What happens to the rest of the day? Lots of wasted time: coffee breaks, trips to the bathroom, chats with coworkers, and so on. While some of this waste is difficult to eliminate—employees need the occasional break—some of it can be reduced or even eliminated thanks to better technology, tools, and innovations such as automation. 

For example, the average employee loses an hour each day simply switching between essential business apps, lost time that could be reduced with better tech integrations. By eliminating low-value tasks, employers can quickly gain back valuable time. And these gains add up to much more than just minutes and hours.

Four key benefits of a 4-day work week

If ever there was a natural win-win scenario, the four-day workweek is it. While the appeal to employees is pretty obvious, a tightened workweek offers major benefits for employers too.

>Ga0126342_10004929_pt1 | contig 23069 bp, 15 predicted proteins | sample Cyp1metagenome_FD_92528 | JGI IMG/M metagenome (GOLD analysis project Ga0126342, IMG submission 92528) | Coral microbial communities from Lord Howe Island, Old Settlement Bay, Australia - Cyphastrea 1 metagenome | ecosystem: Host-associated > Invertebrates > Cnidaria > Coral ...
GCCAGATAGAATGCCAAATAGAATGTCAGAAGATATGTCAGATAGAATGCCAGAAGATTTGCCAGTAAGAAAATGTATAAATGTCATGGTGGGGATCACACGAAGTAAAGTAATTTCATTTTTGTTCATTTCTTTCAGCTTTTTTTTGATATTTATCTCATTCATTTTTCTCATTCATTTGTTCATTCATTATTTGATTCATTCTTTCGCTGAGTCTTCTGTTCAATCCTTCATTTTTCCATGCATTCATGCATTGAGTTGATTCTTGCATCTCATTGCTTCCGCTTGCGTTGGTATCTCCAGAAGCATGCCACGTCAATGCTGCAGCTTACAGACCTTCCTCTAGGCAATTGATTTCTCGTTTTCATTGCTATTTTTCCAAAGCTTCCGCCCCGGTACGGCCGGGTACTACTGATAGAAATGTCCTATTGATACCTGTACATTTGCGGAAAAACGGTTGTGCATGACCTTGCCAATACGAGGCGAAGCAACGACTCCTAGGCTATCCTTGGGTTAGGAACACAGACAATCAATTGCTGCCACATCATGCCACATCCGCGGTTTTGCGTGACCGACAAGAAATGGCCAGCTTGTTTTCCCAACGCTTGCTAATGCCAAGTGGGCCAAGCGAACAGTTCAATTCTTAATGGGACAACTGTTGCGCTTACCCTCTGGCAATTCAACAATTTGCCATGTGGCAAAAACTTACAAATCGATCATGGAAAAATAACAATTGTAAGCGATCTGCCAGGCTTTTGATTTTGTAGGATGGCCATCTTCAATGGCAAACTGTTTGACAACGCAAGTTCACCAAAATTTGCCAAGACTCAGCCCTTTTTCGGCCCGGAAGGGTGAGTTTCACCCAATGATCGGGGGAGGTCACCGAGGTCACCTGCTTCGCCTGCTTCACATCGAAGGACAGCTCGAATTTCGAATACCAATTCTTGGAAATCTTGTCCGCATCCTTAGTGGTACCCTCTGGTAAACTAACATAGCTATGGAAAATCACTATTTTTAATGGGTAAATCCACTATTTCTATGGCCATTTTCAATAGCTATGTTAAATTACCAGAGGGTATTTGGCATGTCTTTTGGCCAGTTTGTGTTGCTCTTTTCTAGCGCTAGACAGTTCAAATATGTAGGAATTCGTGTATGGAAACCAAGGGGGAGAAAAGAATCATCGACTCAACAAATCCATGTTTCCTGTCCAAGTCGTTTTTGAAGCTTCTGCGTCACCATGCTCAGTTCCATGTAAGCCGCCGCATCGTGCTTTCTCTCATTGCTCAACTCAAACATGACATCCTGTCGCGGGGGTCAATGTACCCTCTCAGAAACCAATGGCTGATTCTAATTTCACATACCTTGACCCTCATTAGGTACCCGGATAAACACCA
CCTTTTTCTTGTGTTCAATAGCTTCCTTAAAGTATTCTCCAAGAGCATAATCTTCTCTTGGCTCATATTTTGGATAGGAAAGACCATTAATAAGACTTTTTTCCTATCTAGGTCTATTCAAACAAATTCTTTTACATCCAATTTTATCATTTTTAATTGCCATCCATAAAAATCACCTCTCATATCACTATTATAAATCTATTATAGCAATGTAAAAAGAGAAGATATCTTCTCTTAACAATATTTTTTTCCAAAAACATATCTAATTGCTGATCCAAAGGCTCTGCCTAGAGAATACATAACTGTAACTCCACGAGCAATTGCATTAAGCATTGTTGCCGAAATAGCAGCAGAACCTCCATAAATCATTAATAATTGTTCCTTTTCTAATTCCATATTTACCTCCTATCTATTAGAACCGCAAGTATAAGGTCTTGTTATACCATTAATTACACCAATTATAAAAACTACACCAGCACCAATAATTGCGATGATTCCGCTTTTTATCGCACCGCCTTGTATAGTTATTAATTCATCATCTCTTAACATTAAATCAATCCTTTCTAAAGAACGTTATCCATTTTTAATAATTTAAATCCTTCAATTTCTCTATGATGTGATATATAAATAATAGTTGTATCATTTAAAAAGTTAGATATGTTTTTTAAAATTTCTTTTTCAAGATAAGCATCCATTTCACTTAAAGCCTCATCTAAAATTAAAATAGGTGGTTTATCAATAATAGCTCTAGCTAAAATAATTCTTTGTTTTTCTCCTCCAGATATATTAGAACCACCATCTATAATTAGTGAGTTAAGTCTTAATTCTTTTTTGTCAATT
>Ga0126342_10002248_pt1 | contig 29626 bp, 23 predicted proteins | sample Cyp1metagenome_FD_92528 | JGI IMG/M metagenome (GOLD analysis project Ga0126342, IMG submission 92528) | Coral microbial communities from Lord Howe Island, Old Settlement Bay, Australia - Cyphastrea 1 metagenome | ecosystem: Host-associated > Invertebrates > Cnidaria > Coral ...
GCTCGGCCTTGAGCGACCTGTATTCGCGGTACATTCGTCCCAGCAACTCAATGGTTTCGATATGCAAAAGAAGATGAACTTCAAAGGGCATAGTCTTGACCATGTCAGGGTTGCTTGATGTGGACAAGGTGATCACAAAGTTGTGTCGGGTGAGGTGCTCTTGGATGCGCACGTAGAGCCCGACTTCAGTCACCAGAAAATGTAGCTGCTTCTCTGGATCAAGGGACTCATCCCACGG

1. Increased productivity: As the Microsoft and Perpetual Guardian examples reveal, shortening the workweek can actually boost employee productivity. 

Though this may seem paradoxical, consider that it’s the workweek—and not the workload—that’s being reduced. In order to enjoy more time off, employees still have to fit all of the requirements of their job into a four-day week, often via increased efficiency. As well, an extra day off each week gives employees more time to recharge, so they’ll have more energy and motivation when they are on the job.

2. Talent attraction: Flexible and compressed workweeks rank as the top two employee perks that are attractive to workers, according to a survey by recruitment firm Robert Half. But there’s a significant gap in the number of employees who want these benefits and the rate of employers who offer them. Until the four-day workweek becomes the norm, companies that are early to adopt abbreviated workweeks may see an edge against the competition when it comes to recruiting top talent.